"The Baptism of Christ"
Bartolomé Esteban Murillo
The ‘John the Baptist’ series was probably painted circa 1655 for the Monastery of San Leandro in Murillo’s home town of Seville where it remained until 1812. It marks an important step in the development of Murillo’s style. ‘The Baptism of Christ’ already demonstrates mastery of brushstroke, reticent colouring and delicately blurred faces. The forms are not yet so delicately linked together, and the profoundly serious atmosphere has none of the sweetness of many of his later works, of which the Berlin gallery owned two significant examples until 1945.
Murillo clearly surpasses the altar-panel painted by Rubens in Mechelen and to which Murillo’s composition owes a great deal, particularly in the naturalness of the two life-size figures.
A sprinkling of written quotations emphasises the didactic quality of the picture which was reduced in height and breadth by about 20 centimetres.
7 “In the course of his preaching he said,
‘Someone is following me, someone who is more powerful than I am,
and I am not fit to kneel down and undo the strap of his sandals.
8 I have baptised you with water,
but he will baptise you with the Holy Spirit.’
9 It was at this time that Jesus came from Nazareth in Galilee
and was baptised in the Jordan by John.
10 No sooner had he come up out of the water
than he saw the heavens torn apart and the Spirit,
like a dove, descending on him.
11 And a voice came from heaven,
‘You are my Son, the Beloved; my favour rests on you.’”
From the beginning of Christianity all Four Gospels offered similar accounts of this episode. These wanted to make it clear who John the Baptist was in order to avoid any confusion between him and the identity of Jesus the Messiah and Son of God.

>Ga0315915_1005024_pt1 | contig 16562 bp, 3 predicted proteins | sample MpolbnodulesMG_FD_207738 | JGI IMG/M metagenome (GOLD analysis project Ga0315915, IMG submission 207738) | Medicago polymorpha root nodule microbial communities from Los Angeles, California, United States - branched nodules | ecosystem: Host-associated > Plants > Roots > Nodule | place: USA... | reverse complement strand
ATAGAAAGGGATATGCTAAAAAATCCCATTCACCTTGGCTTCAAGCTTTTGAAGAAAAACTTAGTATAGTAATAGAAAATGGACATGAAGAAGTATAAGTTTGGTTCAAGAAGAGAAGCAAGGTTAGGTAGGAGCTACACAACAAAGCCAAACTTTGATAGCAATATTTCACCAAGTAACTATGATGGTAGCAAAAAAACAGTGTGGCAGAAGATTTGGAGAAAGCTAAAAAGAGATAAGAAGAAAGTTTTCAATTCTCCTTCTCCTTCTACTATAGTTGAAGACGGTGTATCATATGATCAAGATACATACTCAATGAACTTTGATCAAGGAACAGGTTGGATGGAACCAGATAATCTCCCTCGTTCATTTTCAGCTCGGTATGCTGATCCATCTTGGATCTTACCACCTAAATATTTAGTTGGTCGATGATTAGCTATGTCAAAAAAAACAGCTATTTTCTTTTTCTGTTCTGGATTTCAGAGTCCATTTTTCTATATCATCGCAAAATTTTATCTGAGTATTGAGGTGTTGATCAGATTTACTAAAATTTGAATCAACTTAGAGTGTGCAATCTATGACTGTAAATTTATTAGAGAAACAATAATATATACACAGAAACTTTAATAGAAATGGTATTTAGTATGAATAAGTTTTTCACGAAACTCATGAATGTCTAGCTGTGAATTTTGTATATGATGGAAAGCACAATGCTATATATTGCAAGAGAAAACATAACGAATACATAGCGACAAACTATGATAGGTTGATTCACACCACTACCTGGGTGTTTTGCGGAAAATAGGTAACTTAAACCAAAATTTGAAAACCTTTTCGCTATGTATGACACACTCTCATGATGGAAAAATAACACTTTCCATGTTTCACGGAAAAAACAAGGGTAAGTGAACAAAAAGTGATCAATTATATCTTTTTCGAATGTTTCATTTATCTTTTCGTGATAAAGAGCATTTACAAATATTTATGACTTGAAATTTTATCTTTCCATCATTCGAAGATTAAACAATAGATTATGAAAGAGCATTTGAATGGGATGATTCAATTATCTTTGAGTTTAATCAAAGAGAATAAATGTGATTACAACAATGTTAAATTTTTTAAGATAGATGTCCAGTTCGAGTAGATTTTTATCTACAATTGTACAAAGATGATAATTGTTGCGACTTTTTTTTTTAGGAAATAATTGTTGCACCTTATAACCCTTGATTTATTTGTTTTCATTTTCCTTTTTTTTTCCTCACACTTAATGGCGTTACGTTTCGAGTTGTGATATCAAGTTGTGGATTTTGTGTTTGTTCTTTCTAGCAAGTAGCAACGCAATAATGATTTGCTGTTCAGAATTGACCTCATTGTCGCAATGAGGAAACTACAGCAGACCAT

John himself says “Someone is following me, someone who is more powerful than I am …” He is only the messenger preparing the way. For that reason, Mark’s Gospel immediately states: “This is the beginning of the story of how Jesus Christ, the Son of God, brought the Good News to men.”
The two roles are well defined: Jesus is the Son of God and is the awaited Messiah; John the Baptist is the precursor, the messenger.
John the Baptist
John has accompanied us throughout the Season of Advent and is again helping us at the end of Christmastide. He is pointing to Jesus while saying: “He will baptise you the Holy Spirit”. John the Baptist thereby introduces the ministry of Jesus.
A new era has begun; in fact it is a special time, a Kairos. The project of John the Baptist was about repentance in order to prepare people’s hearts to welcome the Messiah.
The ministry of Jesus is about the bestowing of the Holy Spirit who will enable those who receive Him to begin a new life.
The Jordan, the river which the People of Israel had to cross to the Promised Land, now becomes the place where Jesus is baptised and in doing so, takes us to a New Era and a New Land, that is, the Kingdom of God.
Jesus came to the River Jordan as the Son of God who, unlike the followers of John the Baptist, did not need purification but wanted to be baptised in solidarity with the whole of humanity.
The scene of the Baptism besides being a theophany also breaks the silence of the hidden years in Nazareth. Now the Father confirms Jesus as the prophetic Word of life. A Word that comes to us as a proclamation of grace and liberation. He is the Son of God.
Jesus came to show us a way to the Father. It is the Kingdom of God that will change the horizons of the history of humanity; the place in which God will be our Father and the Lord of our lives.